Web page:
As documented on this blog, I visited China a couple of months ago. Apart from the Great Wall, China is also very well known for its DVD stores. I visited a couple of these while I was there, and they are amazing. For some reason, these stores stocked all the latest movies and TV shows some that weren’t even out at the cinemas yet! And they were all perfectly packaged. No wonder they say the future of the world lays in China’s hands.
I bought a few to sample and they were the real deal. Here are my reviews.
The Warrior’s Way (2010)
I saw the trailer for this on the Internets and was intrigued because it was one of those Asian martial arts fantasy films with a Western backdrop. Led by Korean ‘superstar’ Jang Dong-gun, the film also featured the likes of Hollywood stars such as Kate Bosworth (whom I hadn’t seen since Superman Returns), Geoffrey Rush (talk about a man willing to be in absolutely anything) and Danny Huston.
I can’t really remember much except that the Korean dude was some super swordsman that went to America with a baby, and there were lots of sword/gun fights. I didn’t expect much from it but I did expect it to be slightly more fun than it was. Visually it was impressive, even more fantastical than films such as House of Flying Daggers, The Promise and Hero, but like those films the engagement factor was pretty low.
2.5 stars out of 5
Waiting for ‘Superman’ (2010)
This was an interesting documentary about the crippled education system in America. It was expectedly scathing when it came to public education and the quality of teachers, but for me the most compelling part was watching how various families pinned all their hopes on their child getting into a particular charter school through a student lottery.
I had no idea what charter schools were (basically an alternative to public schools and can have their own system of rules and regulations that hold both students and teachers more accountable for their performance) and I was fascinated by this idea of a child’s entire future riding on luck. If they get into a charter school, their future looks bright. If they don’t, they’re stuffed. That was how the film conveyed it anyway. As a result, he lottery scenes towards the end of the film had me riveted.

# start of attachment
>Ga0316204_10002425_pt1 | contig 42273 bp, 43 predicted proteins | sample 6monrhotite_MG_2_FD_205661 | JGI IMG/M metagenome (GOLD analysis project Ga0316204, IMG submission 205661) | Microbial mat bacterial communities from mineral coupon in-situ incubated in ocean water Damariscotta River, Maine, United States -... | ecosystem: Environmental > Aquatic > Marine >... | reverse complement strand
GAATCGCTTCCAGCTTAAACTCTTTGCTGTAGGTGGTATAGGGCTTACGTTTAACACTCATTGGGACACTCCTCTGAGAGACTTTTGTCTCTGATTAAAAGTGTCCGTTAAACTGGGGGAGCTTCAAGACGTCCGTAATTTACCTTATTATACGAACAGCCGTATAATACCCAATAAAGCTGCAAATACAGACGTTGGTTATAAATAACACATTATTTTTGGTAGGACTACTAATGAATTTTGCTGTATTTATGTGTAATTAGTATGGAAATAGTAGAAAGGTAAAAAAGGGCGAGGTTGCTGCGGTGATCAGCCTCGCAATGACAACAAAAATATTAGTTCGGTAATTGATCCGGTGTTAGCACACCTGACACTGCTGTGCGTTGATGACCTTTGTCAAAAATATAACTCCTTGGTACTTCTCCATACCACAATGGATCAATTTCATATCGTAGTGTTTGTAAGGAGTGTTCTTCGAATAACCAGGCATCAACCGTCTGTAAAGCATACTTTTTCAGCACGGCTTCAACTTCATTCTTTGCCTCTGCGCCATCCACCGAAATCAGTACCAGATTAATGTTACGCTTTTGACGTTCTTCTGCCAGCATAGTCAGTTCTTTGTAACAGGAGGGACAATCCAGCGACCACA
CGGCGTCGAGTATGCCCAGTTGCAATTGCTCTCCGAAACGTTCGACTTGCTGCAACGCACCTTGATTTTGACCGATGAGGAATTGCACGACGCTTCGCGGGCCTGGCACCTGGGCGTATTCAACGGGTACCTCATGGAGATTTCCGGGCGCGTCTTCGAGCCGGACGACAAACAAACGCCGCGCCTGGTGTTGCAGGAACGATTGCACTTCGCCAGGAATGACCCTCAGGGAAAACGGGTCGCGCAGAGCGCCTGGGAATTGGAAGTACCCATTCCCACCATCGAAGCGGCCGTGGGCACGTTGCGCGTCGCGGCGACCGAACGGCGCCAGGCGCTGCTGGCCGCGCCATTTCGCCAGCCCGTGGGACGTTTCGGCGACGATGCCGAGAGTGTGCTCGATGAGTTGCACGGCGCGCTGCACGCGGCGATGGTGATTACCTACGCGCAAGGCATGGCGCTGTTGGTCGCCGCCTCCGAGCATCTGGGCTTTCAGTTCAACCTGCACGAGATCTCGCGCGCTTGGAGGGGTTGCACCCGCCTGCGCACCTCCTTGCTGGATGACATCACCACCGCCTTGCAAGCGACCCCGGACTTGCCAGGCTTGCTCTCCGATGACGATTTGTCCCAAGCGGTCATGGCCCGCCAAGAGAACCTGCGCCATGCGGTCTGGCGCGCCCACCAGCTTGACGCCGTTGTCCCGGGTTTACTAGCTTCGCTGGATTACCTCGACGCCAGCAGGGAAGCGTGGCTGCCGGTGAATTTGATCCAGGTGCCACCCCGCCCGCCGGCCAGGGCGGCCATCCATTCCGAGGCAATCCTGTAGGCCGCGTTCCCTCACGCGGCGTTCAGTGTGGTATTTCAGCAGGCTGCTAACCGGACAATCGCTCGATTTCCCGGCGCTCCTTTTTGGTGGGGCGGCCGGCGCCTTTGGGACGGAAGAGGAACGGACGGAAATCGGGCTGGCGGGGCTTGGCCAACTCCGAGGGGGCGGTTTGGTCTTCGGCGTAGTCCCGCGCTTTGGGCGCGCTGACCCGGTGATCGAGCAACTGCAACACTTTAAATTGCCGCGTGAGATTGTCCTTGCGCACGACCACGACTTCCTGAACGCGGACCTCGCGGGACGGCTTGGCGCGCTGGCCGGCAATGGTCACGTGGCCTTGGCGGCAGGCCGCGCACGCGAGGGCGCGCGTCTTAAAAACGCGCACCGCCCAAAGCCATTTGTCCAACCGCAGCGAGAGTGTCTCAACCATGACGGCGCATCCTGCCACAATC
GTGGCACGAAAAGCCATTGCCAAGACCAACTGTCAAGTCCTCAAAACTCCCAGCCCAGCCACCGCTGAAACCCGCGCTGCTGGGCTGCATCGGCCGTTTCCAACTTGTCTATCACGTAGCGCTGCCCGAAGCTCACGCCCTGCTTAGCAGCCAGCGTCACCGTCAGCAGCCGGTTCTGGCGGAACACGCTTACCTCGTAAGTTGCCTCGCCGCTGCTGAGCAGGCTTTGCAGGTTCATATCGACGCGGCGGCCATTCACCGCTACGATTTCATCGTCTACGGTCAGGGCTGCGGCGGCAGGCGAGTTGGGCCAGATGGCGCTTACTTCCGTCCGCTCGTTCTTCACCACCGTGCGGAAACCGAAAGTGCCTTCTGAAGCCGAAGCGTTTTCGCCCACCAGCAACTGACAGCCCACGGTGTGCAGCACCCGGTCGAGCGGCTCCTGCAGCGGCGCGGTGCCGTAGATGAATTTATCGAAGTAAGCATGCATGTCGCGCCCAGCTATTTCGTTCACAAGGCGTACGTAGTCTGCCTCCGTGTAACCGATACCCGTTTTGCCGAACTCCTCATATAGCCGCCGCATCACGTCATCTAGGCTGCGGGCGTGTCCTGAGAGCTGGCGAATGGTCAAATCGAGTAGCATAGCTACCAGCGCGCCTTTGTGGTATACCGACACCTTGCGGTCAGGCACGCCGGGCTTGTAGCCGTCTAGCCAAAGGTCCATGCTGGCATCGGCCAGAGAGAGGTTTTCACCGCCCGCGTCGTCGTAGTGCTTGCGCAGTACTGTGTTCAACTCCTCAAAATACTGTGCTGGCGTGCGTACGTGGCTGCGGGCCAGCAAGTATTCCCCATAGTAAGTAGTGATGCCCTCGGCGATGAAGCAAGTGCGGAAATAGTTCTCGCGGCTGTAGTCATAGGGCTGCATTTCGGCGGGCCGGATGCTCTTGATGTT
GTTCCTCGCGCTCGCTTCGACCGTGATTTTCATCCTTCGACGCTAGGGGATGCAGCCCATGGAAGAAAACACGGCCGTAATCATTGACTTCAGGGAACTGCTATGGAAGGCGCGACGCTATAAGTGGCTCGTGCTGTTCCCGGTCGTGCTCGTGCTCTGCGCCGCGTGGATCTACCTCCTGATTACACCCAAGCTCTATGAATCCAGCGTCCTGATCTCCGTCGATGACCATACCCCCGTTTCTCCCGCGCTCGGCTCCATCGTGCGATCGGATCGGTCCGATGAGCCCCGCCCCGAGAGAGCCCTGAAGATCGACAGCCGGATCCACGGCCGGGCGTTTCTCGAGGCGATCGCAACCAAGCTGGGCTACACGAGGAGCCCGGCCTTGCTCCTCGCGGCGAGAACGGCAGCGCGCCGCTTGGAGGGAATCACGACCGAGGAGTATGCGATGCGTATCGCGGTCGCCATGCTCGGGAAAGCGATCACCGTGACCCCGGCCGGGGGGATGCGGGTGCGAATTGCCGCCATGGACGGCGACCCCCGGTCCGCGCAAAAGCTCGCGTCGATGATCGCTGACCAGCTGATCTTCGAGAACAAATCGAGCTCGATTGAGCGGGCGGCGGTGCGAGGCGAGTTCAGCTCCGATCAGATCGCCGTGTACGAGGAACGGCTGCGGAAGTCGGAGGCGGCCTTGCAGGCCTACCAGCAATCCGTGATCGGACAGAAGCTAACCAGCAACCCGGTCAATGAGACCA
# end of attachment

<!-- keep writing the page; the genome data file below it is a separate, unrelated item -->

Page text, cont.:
It’s not an exceptional documentary (too many numbers and slow bits) but it’s an important one.
3.25 stars out of 5
The Killer Inside Me (2010)
I’m trying to think of a good feature film with Jessica Alba (in a significant role) that was any good. If Sin City doesn’t count (because she was hardly in it) then I can’t think of any.
The Killer Inside Me was barely okay. It stars Casey Affleck as some sick psycho and Jessica Alba and Kate Hudson as the women in his life. It’s a stylishly shot film set in the 1950s (I think) and has some confronting moments that are brutally violent, but I didn’t get a connection with any of the characters. It was 109 minutes but felt like 3 hours.
PS (SPOILERS): I read somewhere that the film was criticised for being misogynistic, which is stupid. Watching Alba and Hudson getting the crap beaten out of them was one of the less boring parts of the film.
2 stars out of 5
And Soon the Darkness (2010)
I always wondered why Odette Yustman (star of Cloverfield and The Unborn) was not a bigger star. Unfortunately, And Soon the Darkness will definitely not make her a bigger star.
Yustman and Amber Heard are two young American girls backpacking in Argentina, in an area where young women have gone missing. Yada, yada, yada, they get in trouble, stuff happens and people die.
I suppose there were a few entertaining moments in this film (which also stars Karl Urban as the ‘is he the bad guy or not?’ guy) but it was impossible to like either of the annoying girls whose stupidity and lack of common sense made me want to see something bad happen to them. But then again, if they weren’t so moronic none of the things in this film would have happened.
2 stars out of 5